Issue Date December 18, 2006 Audit Report Number 2007-PH-1003 TO: William D. Tamburrino, Director, Baltimore Public Housing Program Hub, 3BPH Candace S. Simms, Director, Maryland/West Virginia Public Housing Division, 3BPH FROM: SUBJECT: The Housing Authority of the City of Weirton, Weirton, West Virginia, Needed to Improve Its Administration of Its HUD-Funded Programs HIGHLIGHTS What We Audited and Why We audited the Housing Authority of the City of Weirton (Authority) as part of our fiscal year 2006 annual audit plan. Our objective was to determine whether the Authority properly administered its U.S. Department of Housing and Urban Development (HUD)-funded programs in accordance with HUD and federal requirements. What We Found The Authority did not properly administer its HUD-funded programs in accordance with HUD and federal requirements. The Authority did not follow federal procurement regulations when awarding consultant and construction contracts, prevent conflict-of-interest situations from occurring, operate its family resource center as intended, properly allocate costs among its programs, and properly administer its Section 8 program. The Authority is currently working under a memorandum of agreement and other procedures with HUD to correct numerous deficiencies in its HUD programs, including most of the deficiencies identified in our audit. What We Recommend Because HUD is addressing program deficiencies with the Authority through a memorandum of agreement and other procedures, we did not recommend corrective action. Auditee’s Response We discussed the report with the Authority during the audit and at an exit conference on November 30, 2006. The Authority provided written comments to our draft report on December 14, 2006. In its response, the Authority agreed with the report and stated it will work to improve its financial stability. The complete text of the Authority’s response can be found in appendix A of this report. 2 TABLE OF CONTENTS Background and Objectives 4 Results of Audit Finding: The Authority Did Not Properly Administer Its HUD-Funded 5 Programs Scope and Methodology 11 Internal Controls 12 Appendixes A. Auditee Comments 14 3 BACKGROUND AND OBJECTIVES The Housing Authority of the City of Weirton (Authority) was established under the laws of the State of West Virginia to provide low-rent housing for qualified individuals in accordance with the rules and regulations prescribed by the U.S. Department of Housing and Urban Development (HUD) and other federal agencies. A five-member board of commissioners governs the Authority. The Authority’s executive director is George Vargo. Its administrative office is located at 525 Cove Road, Weirton, West Virginia. The Authority has eight employees. The Authority owned and operated 116 public housing units and administered 535 Section 8 housing vouchers under annual contributions contracts with HUD during the audit. The annual contributions contract defines the terms and conditions under which the Authority agrees to develop and operate all projects under the agreement. HUD authorized the Authority the following financial assistance for years 2004 through 2006: • $5.1 million to provide housing assistance through tenant-based Section 8 housing choice vouchers, • $557,000 in operating subsidies to operate and maintain its low-income housing developments, and • $483,000 in Public Housing Capital Fund program funding to modernize its low-income public housing units. The Authority has a component unit known as Holidays Cove Corporation. The corporation is a registered nonprofit and owns a duplex. The Authority built a family resource center on its property in 2002. According to its mission statement, the center is for the benefit of the tenants residing in the Authority’s public housing developments to house educational, job training, job retraining, job readiness, and youth programs and educational, physical, and family mentoring services. The Authority’s 2005 Public Housing Assessment System score designated the Authority as troubled. Its overall score was 63 of 100 possible points. It failed the physical assessment and financial assessment indicators, scoring 17 of 30 possible points on the physical assessment indicator and 9 of 30 possible points on the financial assessment indicator. The Authority has limited computer availability. Many records are created and maintained manually. The Authority’s fiscal year runs from April 1 to March 31. Our objective was to determine whether the Authority administered its HUD-funded programs in accordance with HUD and federal requirements. 4 RESULTS OF AUDIT Finding: The Authority Did Not Properly Administer Its HUD-Funded Programs The Authority did not administer its HUD-funded programs in accordance with HUD and federal requirements. It did not acquire goods and services in accordance with federal procurement regulations, prevent conflict-of-interest situations from occurring, operate its family resource center as intended, properly allocate costs among its programs, and properly administer its Section 8 program. HUD is addressing program deficiencies, including most that we identified, with the Authority through a memorandum of agreement and other procedures. Because HUD is in the process of addressing deficiencies in the Authority’s operations and performance, we did not recommend corrective action. The Authority Did Not Acquire Goods and Services in Accordance with Federal Procurement Regulations The Authority did not follow federal procurement regulations and its own procurement policy for acquiring goods and services. Because the Authority did not maintain a contract register, we selected five payments valued at $61,129 from the Authority’s vendor payment history from its fiscal years 2004 and 2005 to perform our review. The five payments ranged from $600 to $23,319 and included payments for accounting, computer, and construction services. We requested the Authority’s files supporting the purchases. The Authority did not maintain contract files for four of the purchases totaling $42,179. Thus, the Authority could not demonstrate that it complied with federal procurement regulations or its own procurement policy. HUD regulations 1 and the Authority’s procurement policy 2 require the Authority to maintain sufficient documentation regarding the history of the procurement, including as a minimum, the method of procurement chosen, the selection of the contract type, the rationale for selecting or rejecting offers, and the basis for the contract price. The Authority’s small purchase threshold is $10,000. Small purchases of $1,000 or less must be supported by one quotation if the price received is considered reasonable. Small purchases over $1,000 but not more than $10,000 require that the Authority solicit and obtain no fewer than three price quotations. As noted above, the Authority did not provide any documentation for four of the purchases we reviewed. 1 24 CFR [Code of Federal Regulations] 85.36b(9) 2 Procurement Policy of the Housing Authority of the City of Weirton, revised April 25, 1991, section II.B.2 5 For the one purchase totaling $18,950 that was supported by a contract file, the Authority received only one bid and contracted with the bidder to do the work. Although federal regulations 3 required the Authority to perform an independent analysis of cost or price for all procurement actions, including modifications, before receiving bids, there was no documentation in the file to demonstrate that the Authority complied with this requirement. In this case, there was an initial contract valued at $18,150 and an $800 change order. The Authority Did Not Prevent Conflict-of-Interest Situations from Occurring Existing conflict-of-interest situations may be hindering the Authority’s operations. The Authority’s executive director serves as executive director for both the Authority and its affiliated nonprofit entity. He also serves as the contracting official for both organizations, is the paid director of the local Boys and Girls Club of America, and coaches the local high school boys’ basketball team. The Boys and Girls Club used the Authority’s family resource center for daily after-school activities (see discussion of the family resource center below). Further, an Authority employee is holding two paid positions, which may also be a hindrance to the operations of the Authority. This employee is employed as the part-time check writer for the Authority’s Section 8 program but is also employed by the City of Weirton as its full-time director of social services. The Authority’s consolidated annual contributions contract prohibits conflicts of interest. 4 The Authority Did Not Operate Its Family Resource Center as Intended The Authority built a family resource center on its property using a combination of Community Development Block Grant funds, capital funds, and other private funding, but it did not appear to be benefiting the tenants residing in the Authority’s public housing developments as intended. HUD funds are intended to benefit low- and moderate-income families. According to its mission statement, the center would be used to house educational, job training, job retraining, job readiness, and youth programs and educational, physical, and family mentoring services. However, the Authority could not provide participant sheets to demonstrate that the facility was accomplishing its mission. Further, HUD’s Office of Inspector General (OIG) staff visited the center in 2004 and found that the facility was being used mainly as a basketball court. The staff concluded that the center did not seem to be used for the activities that were stated in the mission statement and that it may not have been benefiting the tenants of the Authority’s 3 24 CFR [Code of Federal Regulations] 85.36(f)(1) 4 Section 19 6 public housing developments. It appeared that the center was used by the Boys and Girls Club rather than the public housing residents for the programs intended. The Authority did not appear to be operating its family resource center in a fiscally responsible manner. It appeared that the center did not generate sufficient funds to sustain its operations. A September 2004 cooperative agreement between the Authority and the Boys and Girls Club delineates the responsibilities of each party relative to the club’s use of the family resource center. The agreement required the club to pay $300 monthly to use the center Monday through Friday from 4:45 p.m. to 7:00 p.m. daily. This equates to a rental fee of about $6.66 per hour, assuming 20 days of use during the month. The Authority Did Not Properly Allocate Costs among Its Programs The Authority did not properly allocate costs among its Section 8 and public housing programs. For 2004 and 2005, the Authority’s operating expenses were $862,078 and $772,260, respectively. The Authority allocated costs such as salaries, travel, training, telephone, accounting and auditing services, memberships, and Internet services between its Section 8 and low-rent public housing programs. Most of the costs were allocated evenly between Section 8 and public housing. However, some costs such as legal, automobile, insurance, and rent were allocated entirely, or nearly entirely, to either Section 8 or public housing. Federal regulations 5 state that indirect costs incurred for a common cost objective should be distributed equitably to the benefited cost objectives based on the relative benefits derived. The Authority could not explain the basis for the percentages except that they were determined by the Authority’s fee accountant. The Authority also did not allocate certain costs to its affiliated nonprofit entity, its family resource center, or its Public Housing Capital Fund program. According to the April 2001 services agreement between the Authority and the nonprofit, the Authority would provide services such as housing management, client screening, contract administration services, budget development, and preparation of grant and loan requests on a reimbursable basis as directed by the nonprofit, and the Authority would invoice the nonprofit monthly. However, the services agreement had a two-year term that ended on April 9, 2003. The services agreement was not renewed. The Authority has not billed the nonprofit for any expenses since 2003 although the Authority’s staff continues to dedicate time and perform work tasks that directly benefit the nonprofit. According to the Authority’s executive director, the Authority’s fee accountant recommended that the Authority charge the nonprofit 1 percent of the executive director’s and his administrative assistant’s salary beginning in the Authority’s fiscal year 2007. 6 5 Office of Management and Budget Circular A-87, attachment C, section A.1 6 April 1, 2006, to March 31, 2007 7 The Authority’s staff also dedicates time and performs work tasks that directly benefit the family resource center. The Authority’s allocation methodology for 2004 and 2005 did not include allocating any administrative costs to its family resource center or its Public Housing Capital Fund program. The Authority Did Not Properly Administer Its Section 8 Program The Authority did not administer its Section 8 program according to HUD and federal regulations and its own policies and procedures. We reviewed various aspects of the Authority’s Section 8 program and noted the deficiencies described below. • The Authority did not update its administrative plan as needed. The latest hard-copy version of the Authority’s administrative plan available to employees was dated May 1999. We noted that although the Authority was receiving automated updates to the administrative plan from a consultant, it did not update its hard-copy administrative plan and make the revised plan available to the employees administering the program. HUD regulations require the Authority to administer its program in accordance with its administrative plan. 7 • The Authority did not properly maintain its Section 8 waiting list. According to the Authority’s administrative plan, 8 the waiting list will be maintained, and applicants will be selected based on the date and time of application. However, when the Authority provided us a hard-copy printout of its waiting list, the results were sorted out of order. That is, for applications received on the same day, applicants who applied at 2:00 p.m. were listed before the applicants who applied at 10:00 a.m. The Authority did not periodically review and purge its waiting list. It stored its waiting list on an automated spreadsheet. As of May 2006, the waiting list had 3,860 entries on it. The majority of the entries were dated between September 1998 and May 2006. However, the waiting list included 26 entries with no names, 13 entries with dates before August 1931, two entries with dates in the future, three entries with illogical entries in the name field, and multiple entries for several applicants. The Authority’s goal should be to maintain an accurate waiting list. HUD guidance 9 advises housing authorities to maintain an up-to-date waiting list. An up-to-date and well-managed waiting list promotes fair and 7 24 CFR [Code of Federal Regulations] 982.54 8 Chapter 4, section F 9 Housing Choice Voucher Program Guidebook, chapter 4, section 4.5 8 consistent treatment of families and ensures that needy families receive assistance as quickly as possible. • The Authority assisted a client who was not on the waiting list. In our review of five client files, we found that one client was receiving assistance, however, their name was not on the waiting list. This client received assistance from December 2004 to October 2005, when the Authority terminated the client for failure to properly report income. However, the Authority readmitted this client to the program in January 2006. We reviewed the Authority’s Section 8 waiting list and found no evidence that this client was ever on it. HUD regulations 10 and the Authority’s administrative plan 11 state that except for special admissions, applicants will be selected from the waiting list. • The Authority did not document vacancy information needed to properly manage the program on its housing assistance payment register. Contrary to HUD guidance, 12 the Authority’s manual housing assistance payment register did not include a means to record dates on which clients vacated their housing units and calculate the number of days the unit was vacant. By accumulating this information, the Authority would be able to verify and adjust monthly rental payments to landlords. • The Authority’s housing inspectors did not always complete inspection forms thoroughly. In two of the five Section 8 client files reviewed, the housing inspector annotated the inspection result (fail) and signed the inspection report; however, there were few other markings and/or notes documenting the inspection. The lack of notes and/or markings raises concern about the authenticity and quality of the inspections. HUD Is Addressing Deficiencies in the Authority’s Programs HUD has determined that the Authority has not properly administered its HUD programs and has taken action to have the Authority comply with applicable rules and regulations and improve its performance. HUD completed an assessment of the Authority’s low-income public housing programs in May 2004. The assessment disclosed deficiencies in several aspects of the Authority’s operations, including financial management and procurement, housing management, property maintenance, and management information systems, and also addressed funding and use of the family resource center, training for the board of commissioners, and conflicts of interest. 10 24 CFR [Code of Federal Regulations] 982.204(a) 11 Chapter 4, section A 12 HUD Handbook 7420.6, chapter 3, section 12h 9 In August 2004, HUD entered into a memorandum of agreement with the Authority as a binding contractual agreement for the Authority to improve its performance. The agreement included performance targets and strategies for various aspects of the Authority’s operations, including finance and procurement, housing management, property maintenance, resident services and initiatives, security, and management information systems, and also addressed training for the members of the Authority’s board of commissioners, conflicts of interest, and funding and use of the family resource center. The term of the agreement was from September 1, 2004, to August 31, 2005. However, as of April 2006, the Authority had not satisfactorily complied with the requirements of the agreement, and HUD extended the expiration date of the memorandum of agreement to May 31, 2006. Consequently, HUD and the Authority entered into a new memorandum of agreement on May 12, 2006. The term of the new agreement is from May 12, 2006, to May 31, 2007. This second memorandum of agreement addressed many of the same performance targets and strategies included in the first memorandum of agreement, such as finance and procurement, housing management, property maintenance, management information system, training for the members of the Authority’s board of commissioners, and funding and use of the family resource center. HUD also conducted an on-site consolidated review in August 2006 and identified deficiencies in the Authority’s operations. During the routine visit, HUD reviewed various aspects of the Authority’s operations including correction of emergency health and safety violations, its Management Assessment Subsystem certification, its Section 8 Management Assessment Program, its Enterprise Income Verification, and its rental integrity monitoring. HUD identified significant problems in four of the five aspects of the Authority’s operations. HUD found no significant problems with the Authority’s correction of emergency health and safety violations. HUD required the Authority to implement corrective actions and report on its progress by November 13, 2006. Conclusion The audit results show that the Authority did not properly administer its HUD- funded programs. However, since HUD is addressing program deficiencies with the Authority through a memorandum of agreement and other procedures, we did not consider it practical to perform additional audit work until HUD has had an opportunity to resolve the issues covered by the memorandum of agreement and its other reviews. Accordingly, we did not recommend corrective action. Nonetheless, we will include the Authority in our future risk assessments and hold open the potential to initiate another audit of the Authority. 10 SCOPE AND METHODOLOGY We performed the audit at the Authority in Weirton, West Virginia, from April through July 2006. The audit was performed in accordance with generally accepted government auditing standards and included tests of internal controls that we considered necessary. The audit covered transactions representative of operations current at the time of the audit and included the period April 2003 through March 2005. We expanded the scope of the audit as necessary. We reviewed the Authority’s consolidated annual contributions contracts with HUD and applicable program regulations and guidance. We discussed operations with management and staff personnel at the Authority and key officials from HUD’s Charleston, West Virginia, field office. Although we used computer processed data during our review it was not significant to the audit results. Therefore, we did not assess the reliability of the data. To determine whether the Authority properly administered its HUD-funded programs, we • Reviewed applicable HUD and federal regulations to gain an understanding of the Authority’s programs. • Reviewed the Authority’s fiscal years 2004 and 2005 audited financial statements and annual plans. • Reviewed the Authority’s written policies and procedures. • Reviewed the Authority’s August 2004 and May 2006 memorandums of agreement with HUD. • Reviewed reports from recent reviews performed by HUD and other HUD correspondence. • Reviewed the Authority’s cash disbursements journal, bank statements, and invoices. • Reviewed contract files. • Reviewed the Authority’s cost allocation methodology. • Reviewed files maintained by the Authority for five Section 8 clients. • Interviewed appropriate HUD and Authority personnel. 11 INTERNAL CONTROLS Internal control is an integral component of an organization’s management that provides reasonable assurance that the following objectives are being achieved: • Effectiveness and efficiency of operations, • Reliability of financial reporting, and • Compliance with applicable laws and regulations. Internal controls relate to management’s plans, methods, and procedures used to meet its mission, goals, and objectives. Internal controls include the processes and procedures for planning, organizing, directing, and controlling program operations. They include the systems for measuring, reporting, and monitoring program performance. Relevant Internal Controls We determined the following internal controls were relevant to our objective: • Policies, procedures, control systems, and other management tools implemented to ensure that the Authority administers its HUD-funded programs in accordance with its annual contributions contracts and applicable HUD and federal regulations. We assessed the relevant controls identified above. A significant weakness exists if management controls do not provide reasonable assurance that the process for planning, organizing, directing, and controlling program operations will meet the organization’s objectives. Significant Weaknesses Based on our review, we believe the following items are significant weaknesses: The Authority did not • Follow federal procurement guidelines for purchasing goods and services, • Prevent conflict-of-interest situations from occurring, • Operate its family resource center as intended, 12 • Properly allocate costs, and • Properly administer its Section 8 Housing Choice Voucher program. 13 APPENDIXES Appendix A AUDITEE COMMENTS 14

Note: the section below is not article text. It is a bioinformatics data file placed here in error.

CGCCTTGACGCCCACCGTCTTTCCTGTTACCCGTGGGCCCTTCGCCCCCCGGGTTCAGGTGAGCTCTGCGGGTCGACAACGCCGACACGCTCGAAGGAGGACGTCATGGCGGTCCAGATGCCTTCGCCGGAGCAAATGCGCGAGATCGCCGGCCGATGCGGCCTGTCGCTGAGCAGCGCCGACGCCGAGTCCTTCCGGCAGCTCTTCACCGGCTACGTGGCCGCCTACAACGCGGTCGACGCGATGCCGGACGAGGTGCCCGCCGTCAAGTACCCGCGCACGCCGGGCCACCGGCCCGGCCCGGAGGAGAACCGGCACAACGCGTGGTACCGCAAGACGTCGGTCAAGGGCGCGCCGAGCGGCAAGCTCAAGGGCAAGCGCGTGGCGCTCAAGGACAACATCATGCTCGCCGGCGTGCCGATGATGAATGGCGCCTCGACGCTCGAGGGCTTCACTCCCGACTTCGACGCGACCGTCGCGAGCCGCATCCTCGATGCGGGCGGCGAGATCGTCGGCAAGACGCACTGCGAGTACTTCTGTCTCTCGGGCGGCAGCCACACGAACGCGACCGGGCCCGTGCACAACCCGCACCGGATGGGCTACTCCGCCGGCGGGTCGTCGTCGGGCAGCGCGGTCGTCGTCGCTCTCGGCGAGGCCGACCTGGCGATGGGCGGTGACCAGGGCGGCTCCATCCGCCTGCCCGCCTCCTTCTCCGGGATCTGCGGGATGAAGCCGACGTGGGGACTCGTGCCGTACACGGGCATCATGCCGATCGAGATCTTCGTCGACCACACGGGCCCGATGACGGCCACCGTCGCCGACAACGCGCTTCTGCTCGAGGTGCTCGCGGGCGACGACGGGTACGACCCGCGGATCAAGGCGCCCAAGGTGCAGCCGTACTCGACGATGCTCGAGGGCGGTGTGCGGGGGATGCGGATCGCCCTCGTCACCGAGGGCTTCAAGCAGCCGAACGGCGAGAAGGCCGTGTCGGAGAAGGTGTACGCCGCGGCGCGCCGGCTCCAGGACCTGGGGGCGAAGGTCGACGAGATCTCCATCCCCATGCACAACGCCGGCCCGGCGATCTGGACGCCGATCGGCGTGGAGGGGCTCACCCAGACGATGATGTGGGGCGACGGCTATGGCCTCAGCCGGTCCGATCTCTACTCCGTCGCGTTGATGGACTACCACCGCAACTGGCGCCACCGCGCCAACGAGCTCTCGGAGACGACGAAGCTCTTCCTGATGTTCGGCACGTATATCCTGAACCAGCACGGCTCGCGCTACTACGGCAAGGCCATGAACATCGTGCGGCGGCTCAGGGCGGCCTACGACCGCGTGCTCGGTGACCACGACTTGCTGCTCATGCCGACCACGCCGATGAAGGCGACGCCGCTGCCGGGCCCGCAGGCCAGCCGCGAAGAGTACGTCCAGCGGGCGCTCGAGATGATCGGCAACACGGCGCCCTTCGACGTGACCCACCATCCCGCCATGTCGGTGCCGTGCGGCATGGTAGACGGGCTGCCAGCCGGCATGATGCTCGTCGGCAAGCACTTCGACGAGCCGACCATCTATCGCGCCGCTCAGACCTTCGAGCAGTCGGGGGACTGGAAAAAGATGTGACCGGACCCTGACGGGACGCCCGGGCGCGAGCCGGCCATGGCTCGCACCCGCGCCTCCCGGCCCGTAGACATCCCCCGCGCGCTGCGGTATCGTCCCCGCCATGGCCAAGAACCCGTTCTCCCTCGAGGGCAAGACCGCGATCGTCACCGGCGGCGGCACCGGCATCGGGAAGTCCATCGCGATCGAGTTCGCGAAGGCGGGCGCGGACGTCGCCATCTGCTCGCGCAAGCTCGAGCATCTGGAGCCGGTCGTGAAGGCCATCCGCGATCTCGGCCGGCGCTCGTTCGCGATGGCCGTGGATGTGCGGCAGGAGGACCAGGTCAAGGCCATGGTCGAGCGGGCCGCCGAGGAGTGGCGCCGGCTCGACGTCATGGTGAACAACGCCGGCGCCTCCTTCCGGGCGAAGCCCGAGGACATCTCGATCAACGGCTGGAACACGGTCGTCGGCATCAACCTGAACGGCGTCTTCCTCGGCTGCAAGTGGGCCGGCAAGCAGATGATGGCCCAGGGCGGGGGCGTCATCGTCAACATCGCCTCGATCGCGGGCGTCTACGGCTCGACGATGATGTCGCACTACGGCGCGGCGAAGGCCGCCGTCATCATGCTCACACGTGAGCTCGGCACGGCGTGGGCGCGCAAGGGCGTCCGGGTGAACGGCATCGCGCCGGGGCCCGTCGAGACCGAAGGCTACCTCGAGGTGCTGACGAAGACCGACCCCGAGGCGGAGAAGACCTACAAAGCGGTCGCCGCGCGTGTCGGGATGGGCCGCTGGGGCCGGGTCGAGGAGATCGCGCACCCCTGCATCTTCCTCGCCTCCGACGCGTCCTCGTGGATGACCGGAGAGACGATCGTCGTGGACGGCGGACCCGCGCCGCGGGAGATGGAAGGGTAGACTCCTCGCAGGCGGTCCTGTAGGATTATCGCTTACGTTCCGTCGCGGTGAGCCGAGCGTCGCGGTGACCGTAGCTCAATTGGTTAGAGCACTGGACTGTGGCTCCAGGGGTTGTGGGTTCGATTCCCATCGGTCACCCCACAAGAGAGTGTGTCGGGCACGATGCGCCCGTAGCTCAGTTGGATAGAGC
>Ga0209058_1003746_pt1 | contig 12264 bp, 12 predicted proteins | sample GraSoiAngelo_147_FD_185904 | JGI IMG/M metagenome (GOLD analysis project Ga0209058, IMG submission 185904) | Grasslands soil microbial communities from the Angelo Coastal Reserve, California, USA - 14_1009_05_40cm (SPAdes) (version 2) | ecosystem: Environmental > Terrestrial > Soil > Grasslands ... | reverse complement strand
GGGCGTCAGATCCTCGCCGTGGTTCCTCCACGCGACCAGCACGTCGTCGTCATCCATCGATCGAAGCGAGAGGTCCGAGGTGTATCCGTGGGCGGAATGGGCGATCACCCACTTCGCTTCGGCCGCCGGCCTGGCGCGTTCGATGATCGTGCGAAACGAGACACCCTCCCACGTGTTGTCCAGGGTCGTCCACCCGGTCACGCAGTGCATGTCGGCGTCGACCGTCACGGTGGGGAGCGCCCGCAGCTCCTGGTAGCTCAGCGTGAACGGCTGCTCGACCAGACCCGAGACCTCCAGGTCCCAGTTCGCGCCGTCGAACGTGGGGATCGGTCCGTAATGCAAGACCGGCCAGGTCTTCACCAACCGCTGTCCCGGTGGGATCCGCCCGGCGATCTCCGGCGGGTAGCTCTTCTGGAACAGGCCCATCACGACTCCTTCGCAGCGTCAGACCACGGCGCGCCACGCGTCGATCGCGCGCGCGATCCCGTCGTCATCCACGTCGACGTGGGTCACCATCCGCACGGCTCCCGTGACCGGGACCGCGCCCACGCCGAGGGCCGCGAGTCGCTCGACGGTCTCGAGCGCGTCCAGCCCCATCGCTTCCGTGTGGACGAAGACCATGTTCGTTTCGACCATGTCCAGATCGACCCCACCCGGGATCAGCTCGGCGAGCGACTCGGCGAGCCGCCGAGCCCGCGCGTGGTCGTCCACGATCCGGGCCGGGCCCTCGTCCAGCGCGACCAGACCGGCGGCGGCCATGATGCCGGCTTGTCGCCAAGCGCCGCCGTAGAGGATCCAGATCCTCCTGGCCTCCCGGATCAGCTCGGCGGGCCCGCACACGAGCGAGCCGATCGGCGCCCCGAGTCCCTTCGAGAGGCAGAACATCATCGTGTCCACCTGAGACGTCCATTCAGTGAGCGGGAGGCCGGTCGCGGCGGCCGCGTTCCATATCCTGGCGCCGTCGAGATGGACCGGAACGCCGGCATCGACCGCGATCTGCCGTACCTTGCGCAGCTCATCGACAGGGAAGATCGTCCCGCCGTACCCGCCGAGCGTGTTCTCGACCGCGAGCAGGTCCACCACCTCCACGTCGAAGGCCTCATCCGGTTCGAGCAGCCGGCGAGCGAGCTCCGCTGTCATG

The Housing Authority of the City of Weirton, Weirton, West Virginia, Needed to Improve Its Administration of Its HUD-Funded Programs
Published by the Department of Housing and Urban Development, Office of Inspector General on 2006-12-18.
Below is a raw (and likely hideous) rendition of the original report. (PDF)